If you plan to travel around Czechia by bicycle, you are legally required to have a properly equipped bicycle (functioning brakes, a red rear reflector, a white front reflector, a red rear light, a white front light as well as front and rear fenders). Bicycle helmets are compulsory for cyclists younger than 18, but are recommended for everyone. Riding a bike while under the influence of alcohol can lead to a fine.
Biking trails are divided into road trails and off-road trails. Signs indicating a biking trail have a yellow background. Road trails are on roads or well-paved paths, and they are marked with signs similar to road signs for motor vehicles. All signs show a bicycle symbol and trail number, and sign posts also show distances in kilometres to other places along the trail. Off-road trails are those that depart from roads with motor traffic and lead through the countryside and terrain, mostly on paths through fields or forest. These trails are marked with striped signs and with guideposts.
The wine trails of southern Moravia make up a unique network of regional bicycle trails connecting the most interesting wineries with historical monuments. The main Moravian Wine Trail connects Znojmo with Uherské Hradiště and travels through ten winemaking regions. Some 1,000 kilometres of trails pass through the beautiful vineyards and gardens of southern Moravia.
The underground world of Czechia includes such unique places as labyrinths of caves connected by underground rivers, large caverns with unique stalagmites and stalactites, extensive halls with historic traces, and a river with a depth of 100 meters that forges its way through the largest Czech gorge.
- Koněpruské Caves: The Koněpruské Caves are situated in central Bohemia, seven kilometres south of Beroun, in the middle of the Bohemian Karst nature reserve, not far from the Křivoklát and Karlštejn castles.
- Punkva Caves: The Punkva Caves can be found in Pustý Žleb, about one kilometre from the Skalní Mlýn information centre. Visitors walk through mighty underground spaces and corridors, as far as the bottom of the world-famous Macocha Abyss. The abyss is 138.7 meters deep, with awe-inspiring dimensions of 174 x 76 meters. The walking tour is followed by a motorboat ride along the Punkva underground river.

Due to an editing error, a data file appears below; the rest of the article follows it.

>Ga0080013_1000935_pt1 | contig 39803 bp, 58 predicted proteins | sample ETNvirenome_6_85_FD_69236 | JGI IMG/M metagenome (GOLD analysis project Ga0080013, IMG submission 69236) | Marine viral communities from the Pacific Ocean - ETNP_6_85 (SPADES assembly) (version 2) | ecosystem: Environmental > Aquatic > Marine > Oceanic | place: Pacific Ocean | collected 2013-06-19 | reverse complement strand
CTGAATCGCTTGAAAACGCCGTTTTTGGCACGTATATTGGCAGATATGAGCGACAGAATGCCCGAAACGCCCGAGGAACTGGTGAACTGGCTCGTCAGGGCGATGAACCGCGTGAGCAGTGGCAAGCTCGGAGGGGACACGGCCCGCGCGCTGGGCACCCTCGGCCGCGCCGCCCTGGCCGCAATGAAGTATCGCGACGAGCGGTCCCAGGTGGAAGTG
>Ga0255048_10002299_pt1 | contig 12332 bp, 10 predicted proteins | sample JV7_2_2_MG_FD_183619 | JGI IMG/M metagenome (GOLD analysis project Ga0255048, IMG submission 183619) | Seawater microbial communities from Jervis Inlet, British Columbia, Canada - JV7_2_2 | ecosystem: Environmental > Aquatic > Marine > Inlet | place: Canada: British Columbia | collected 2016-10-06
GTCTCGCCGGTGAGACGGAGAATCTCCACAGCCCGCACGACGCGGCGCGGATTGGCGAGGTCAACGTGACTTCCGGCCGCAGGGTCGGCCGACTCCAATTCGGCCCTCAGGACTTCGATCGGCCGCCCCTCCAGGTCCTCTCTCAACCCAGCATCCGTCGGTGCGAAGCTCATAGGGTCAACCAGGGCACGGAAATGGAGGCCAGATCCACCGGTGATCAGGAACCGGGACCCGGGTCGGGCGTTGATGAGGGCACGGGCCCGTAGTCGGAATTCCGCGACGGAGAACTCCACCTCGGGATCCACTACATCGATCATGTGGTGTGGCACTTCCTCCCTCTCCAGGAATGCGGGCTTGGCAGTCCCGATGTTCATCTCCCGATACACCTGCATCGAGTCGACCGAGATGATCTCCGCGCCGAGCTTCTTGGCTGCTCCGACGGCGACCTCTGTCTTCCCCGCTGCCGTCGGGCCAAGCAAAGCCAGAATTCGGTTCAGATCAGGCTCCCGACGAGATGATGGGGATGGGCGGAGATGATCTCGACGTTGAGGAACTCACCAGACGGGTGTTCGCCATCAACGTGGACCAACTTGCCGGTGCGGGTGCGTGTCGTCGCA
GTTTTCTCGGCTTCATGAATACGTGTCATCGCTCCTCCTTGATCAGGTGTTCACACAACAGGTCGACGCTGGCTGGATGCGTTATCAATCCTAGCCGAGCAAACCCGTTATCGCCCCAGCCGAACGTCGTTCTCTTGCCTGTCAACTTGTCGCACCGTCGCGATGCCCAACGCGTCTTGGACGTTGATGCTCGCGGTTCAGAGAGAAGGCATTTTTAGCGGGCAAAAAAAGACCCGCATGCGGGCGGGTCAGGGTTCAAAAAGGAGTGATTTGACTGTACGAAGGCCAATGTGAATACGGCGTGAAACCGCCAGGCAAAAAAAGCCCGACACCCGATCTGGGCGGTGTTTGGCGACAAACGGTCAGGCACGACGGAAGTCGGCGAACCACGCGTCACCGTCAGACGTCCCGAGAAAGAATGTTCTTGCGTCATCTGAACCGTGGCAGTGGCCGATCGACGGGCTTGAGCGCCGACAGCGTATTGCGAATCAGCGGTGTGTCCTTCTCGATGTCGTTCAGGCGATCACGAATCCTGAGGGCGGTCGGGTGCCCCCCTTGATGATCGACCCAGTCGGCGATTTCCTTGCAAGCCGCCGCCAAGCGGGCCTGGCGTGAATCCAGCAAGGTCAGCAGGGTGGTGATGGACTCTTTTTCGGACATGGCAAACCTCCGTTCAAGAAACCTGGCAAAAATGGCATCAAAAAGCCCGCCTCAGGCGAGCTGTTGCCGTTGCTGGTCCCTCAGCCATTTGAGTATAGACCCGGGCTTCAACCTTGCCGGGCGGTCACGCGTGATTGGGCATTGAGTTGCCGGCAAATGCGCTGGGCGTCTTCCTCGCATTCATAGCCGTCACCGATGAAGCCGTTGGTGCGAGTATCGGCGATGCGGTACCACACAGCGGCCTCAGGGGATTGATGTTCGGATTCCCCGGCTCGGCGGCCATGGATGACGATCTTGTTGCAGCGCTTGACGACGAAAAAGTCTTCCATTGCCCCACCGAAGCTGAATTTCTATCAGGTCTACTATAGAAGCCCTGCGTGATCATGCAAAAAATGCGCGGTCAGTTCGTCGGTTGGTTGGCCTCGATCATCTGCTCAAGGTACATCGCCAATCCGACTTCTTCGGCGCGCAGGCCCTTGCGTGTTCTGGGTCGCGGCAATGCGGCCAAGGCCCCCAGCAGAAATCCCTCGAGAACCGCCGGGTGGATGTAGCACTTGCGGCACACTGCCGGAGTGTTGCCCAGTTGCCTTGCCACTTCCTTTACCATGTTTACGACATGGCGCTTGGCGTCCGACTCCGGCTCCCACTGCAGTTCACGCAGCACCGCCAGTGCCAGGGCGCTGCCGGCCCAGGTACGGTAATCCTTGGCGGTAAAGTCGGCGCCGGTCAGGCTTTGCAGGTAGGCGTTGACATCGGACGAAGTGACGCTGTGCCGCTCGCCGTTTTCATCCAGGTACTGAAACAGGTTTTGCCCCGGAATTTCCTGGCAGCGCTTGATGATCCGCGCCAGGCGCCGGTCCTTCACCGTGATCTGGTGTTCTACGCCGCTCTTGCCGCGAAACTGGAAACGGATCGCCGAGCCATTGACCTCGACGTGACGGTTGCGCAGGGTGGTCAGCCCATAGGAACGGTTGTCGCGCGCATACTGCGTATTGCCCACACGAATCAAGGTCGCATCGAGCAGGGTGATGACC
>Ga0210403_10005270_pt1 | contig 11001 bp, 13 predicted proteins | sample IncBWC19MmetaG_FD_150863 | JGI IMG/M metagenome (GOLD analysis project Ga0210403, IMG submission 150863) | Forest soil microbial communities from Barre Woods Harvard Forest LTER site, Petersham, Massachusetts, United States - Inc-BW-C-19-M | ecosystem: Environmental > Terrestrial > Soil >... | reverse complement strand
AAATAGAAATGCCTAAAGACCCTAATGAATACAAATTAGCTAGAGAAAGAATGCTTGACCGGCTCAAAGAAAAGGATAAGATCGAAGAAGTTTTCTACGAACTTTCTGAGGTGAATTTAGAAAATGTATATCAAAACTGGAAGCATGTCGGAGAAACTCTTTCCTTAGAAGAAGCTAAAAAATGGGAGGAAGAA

Good winter conditions allow for winter sports to be enjoyed for several months. One can take advantage of hundreds of kilometres of well-kept cross-country trails, which are very well marked and regularly maintained, as well as of downhill runs of varying difficulty, snow parks, and skating and sledding facilities. Most winter resorts in Czechia are situated in national parks or in protected areas.
Ski areas also provide a variety of services, including mountain pubs and restaurants. Newcomers to the winter sports scene are also looked after in the Czech mountains, as rental shops provide both ski equipment and experienced instructors to help first-time skiers.
The most popular places are:
- Krkonoše Mountains: The country's best-known ski areas are in this mountain range, including Špindlerův Mlýn, Pec pod Sněžkou, Harrachov and Rokytnice nad Jizerou. Excellent conditions ensure that even the most demanding skier or snowboarder will have something to choose from. The Krkonoše cross-country track is something of a novelty in Europe, as it comprises 520 km of maintained trails. 69 km are used for regular competitions.
- Jizerské Mountains: This is a favourite destination for cross-country skiers. It has some 130 km of well-kept trails.
- Šumava: Zadov, Špičák and Kramolín make up the ski areas of Šumava. Snowboarders have their own area within the confines of Zadov, while cross-country enthusiasts have more than 150 kilometres of trails to choose from.
- Beskydy: Cross-country skiers travel to Beskydy to take advantage of more than 100 kilometres of trails. The Lysohorská trail, the Těšínské Beskydy trail and the Pustevny trail are just a few of the famous routes in the area.